Andy Griffith acted, and lived, by the Golden RuleAndy Griffith was good for, and good at, business

In 2003, Andy Griffith unveiled a statue of himself and Ron Howard as their characters, Andy and Opie Taylor, from Griffith's television show at Pullen Park in Raleigh.

LOS ANGELES — That Andy Griffith was never nominated for an Emmy for either of his signature series — the rural family comedy “The Andy Griffith Show,” in which he played small-town sheriff Andy Taylor, and the legal drama “Matlock,” in which he played an Atlanta attorney — speaks to the subtle and self-effacing manner of his art. And yet we remember him as the rock — tall, broad-shouldered, well-pressed — to which his co-stars clung, and that supported them all.

As an actor, Griffith, who died Tuesday at age 86, was an alert and sensitive partner who gave his co-stars the glory. He was, indeed, a musician who sometimes played and sang on his shows — his bachelor's degree from the University of North Carolina at Chapel Hill was in music, and he made records throughout his career — and as a sensitive accompanist he did not step on the louder solos of his co-stars, but supported them.

He was as natural and relax-ed in scenes with young Ron Howard as with the hectic Don Knotts, helping smooth what could have become precious or bumptious and corn pone into comedy that ran with the rhythm of real life.

Country folk, especially Southerners, remain to a surprising degree exotic figures on American TV: romanticized or dismissed, simple or crafty objects of fun or suspicion. Howard's ever-questioning Opie may be the actual youngster here, but most people of Mayberry are children in their way: Knotts' Barney Fife, his head stuck in a dream world more exciting than the one he's in; Frances Bavier's lovingly fretful Aunt Bee; and a panoply of citizens and visitors with a tendency toward gossip, superstition and mild misbehavior.

As created on a Culver City, Calif., back lot, Mayberry itself was conceived as innocent, a purposeful throwback from the 1960s to the 1930s.

Unlike his fellow citizens, Sheriff Taylor is funny only when he means to be, gently ironic and wittier than you might immediately realize. (That, I suppose, is the definition of a good straight man.) Like them, he is not perfect, though his lapses in judgment never last longer than half an episode and always end with an instructive moment of self-awareness and contrition.

“I just come in second in another contest; the battle of the sexes,” he says at the end of one story, having been put in place by a girl he was not quite dating and yet sizing up for marriage, then admitting, “Second ain't so bad.”

The show's main moral themes could be boiled down to “Don't be too full of yourself,” “Don't judge a book by its cover” and, as he says to an apparently stingy Opie, “It just ain't nice to be selfish.” (It turns out to be a case of Andy being too full of himself.) Your classic Golden Rule stuff.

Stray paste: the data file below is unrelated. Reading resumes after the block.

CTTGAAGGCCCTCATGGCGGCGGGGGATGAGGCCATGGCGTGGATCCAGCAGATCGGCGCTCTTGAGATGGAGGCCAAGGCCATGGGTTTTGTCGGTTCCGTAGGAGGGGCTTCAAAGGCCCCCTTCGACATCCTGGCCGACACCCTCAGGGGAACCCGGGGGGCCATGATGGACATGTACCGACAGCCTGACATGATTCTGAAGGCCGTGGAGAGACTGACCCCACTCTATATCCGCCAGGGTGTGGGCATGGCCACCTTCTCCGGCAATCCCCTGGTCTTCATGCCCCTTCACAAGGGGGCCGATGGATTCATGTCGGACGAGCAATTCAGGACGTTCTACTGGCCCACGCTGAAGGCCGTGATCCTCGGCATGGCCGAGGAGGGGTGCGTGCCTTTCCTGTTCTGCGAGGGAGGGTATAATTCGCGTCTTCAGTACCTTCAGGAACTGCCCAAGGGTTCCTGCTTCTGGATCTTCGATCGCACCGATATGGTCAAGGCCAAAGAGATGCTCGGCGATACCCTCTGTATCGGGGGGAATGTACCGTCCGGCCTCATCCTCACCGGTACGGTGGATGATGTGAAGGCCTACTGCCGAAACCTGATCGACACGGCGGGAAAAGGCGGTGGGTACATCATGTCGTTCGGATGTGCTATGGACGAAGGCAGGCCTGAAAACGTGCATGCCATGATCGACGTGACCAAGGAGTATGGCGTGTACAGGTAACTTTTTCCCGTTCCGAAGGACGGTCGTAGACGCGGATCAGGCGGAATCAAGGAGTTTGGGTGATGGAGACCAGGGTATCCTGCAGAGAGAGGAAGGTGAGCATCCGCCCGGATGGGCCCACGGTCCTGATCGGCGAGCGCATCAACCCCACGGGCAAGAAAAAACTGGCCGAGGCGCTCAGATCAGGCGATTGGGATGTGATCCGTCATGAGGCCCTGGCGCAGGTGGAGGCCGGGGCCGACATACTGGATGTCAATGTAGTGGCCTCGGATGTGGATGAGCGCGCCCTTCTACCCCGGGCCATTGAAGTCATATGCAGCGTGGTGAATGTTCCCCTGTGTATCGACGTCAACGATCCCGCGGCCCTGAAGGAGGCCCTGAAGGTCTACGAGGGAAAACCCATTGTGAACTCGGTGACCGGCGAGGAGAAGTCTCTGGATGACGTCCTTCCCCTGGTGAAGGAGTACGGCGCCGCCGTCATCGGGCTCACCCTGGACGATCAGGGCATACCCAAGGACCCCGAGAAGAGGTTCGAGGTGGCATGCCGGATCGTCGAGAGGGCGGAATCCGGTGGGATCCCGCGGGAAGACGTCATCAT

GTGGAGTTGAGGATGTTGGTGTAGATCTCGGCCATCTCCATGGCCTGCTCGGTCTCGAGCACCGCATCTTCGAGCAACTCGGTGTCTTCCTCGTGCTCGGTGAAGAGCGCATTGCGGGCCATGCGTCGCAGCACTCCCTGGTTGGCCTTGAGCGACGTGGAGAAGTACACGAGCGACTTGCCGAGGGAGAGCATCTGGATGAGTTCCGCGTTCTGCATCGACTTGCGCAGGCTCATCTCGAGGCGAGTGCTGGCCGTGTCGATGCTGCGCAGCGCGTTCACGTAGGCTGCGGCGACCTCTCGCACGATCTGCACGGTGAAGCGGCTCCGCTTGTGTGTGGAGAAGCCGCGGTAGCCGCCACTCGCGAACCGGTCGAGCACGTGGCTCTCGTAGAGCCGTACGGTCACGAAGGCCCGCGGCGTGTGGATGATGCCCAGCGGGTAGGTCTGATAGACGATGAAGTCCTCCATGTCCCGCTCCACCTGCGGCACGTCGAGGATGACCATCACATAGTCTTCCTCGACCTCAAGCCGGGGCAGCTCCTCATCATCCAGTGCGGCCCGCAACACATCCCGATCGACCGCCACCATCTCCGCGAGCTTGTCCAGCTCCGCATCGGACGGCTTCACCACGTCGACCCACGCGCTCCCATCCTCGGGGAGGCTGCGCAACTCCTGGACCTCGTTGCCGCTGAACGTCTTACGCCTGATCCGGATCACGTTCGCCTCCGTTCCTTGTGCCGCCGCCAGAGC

“The lessons learned from 'The Andy Griffith Show' are eternal,” Frances Glover Glanville of Summerville posted Tuesday on The Post and Courier's Facebook page. “Even today I sometimes watch episodes with my children (9, 18 and 21) and there are some truly important conversations that come out of the simple lessons found in many of the episodes.”

And there was something childlike about Griffith, too, even in his Matlock days, as a deceptively sharp “simple country lawyer,” a big-kid boyishness that did not mask his intelligence or gainsay his authority. He was an artist himself, after all, not identical with the in-the-Army-now bumpkin he played in “No Time for Sergeants,” nor with the one who spoke the comic monologues that first made his career. “What It Was, Was Football,” a hayseed's description of the game as encountered for the first time, became a hit record in 1954.

He also recorded, and performed in nightclubs, countrified versions of Shakespeare, at least one of which made it into “The Andy Griffith Show,” as Andy tells Opie the story of “Romeo and Juliet”: “She says, 'Hon, why don't you deny your daddy and change your name?' And he answered her right back, he says, 'You can change the name of a rose but you cain't do nothin' about the smell.' ”

In films and TV movies, or guesting in series, he played a range of characters, some of them unpleasant. Yet such is the lasting influence of Sheriff Andy Taylor that it is still a shock to encounter Griffith as the vile and ambitious Lonesome Rhodes of his first film, 1957's “A Face in the Crowd.”

You remember then that he was an actor.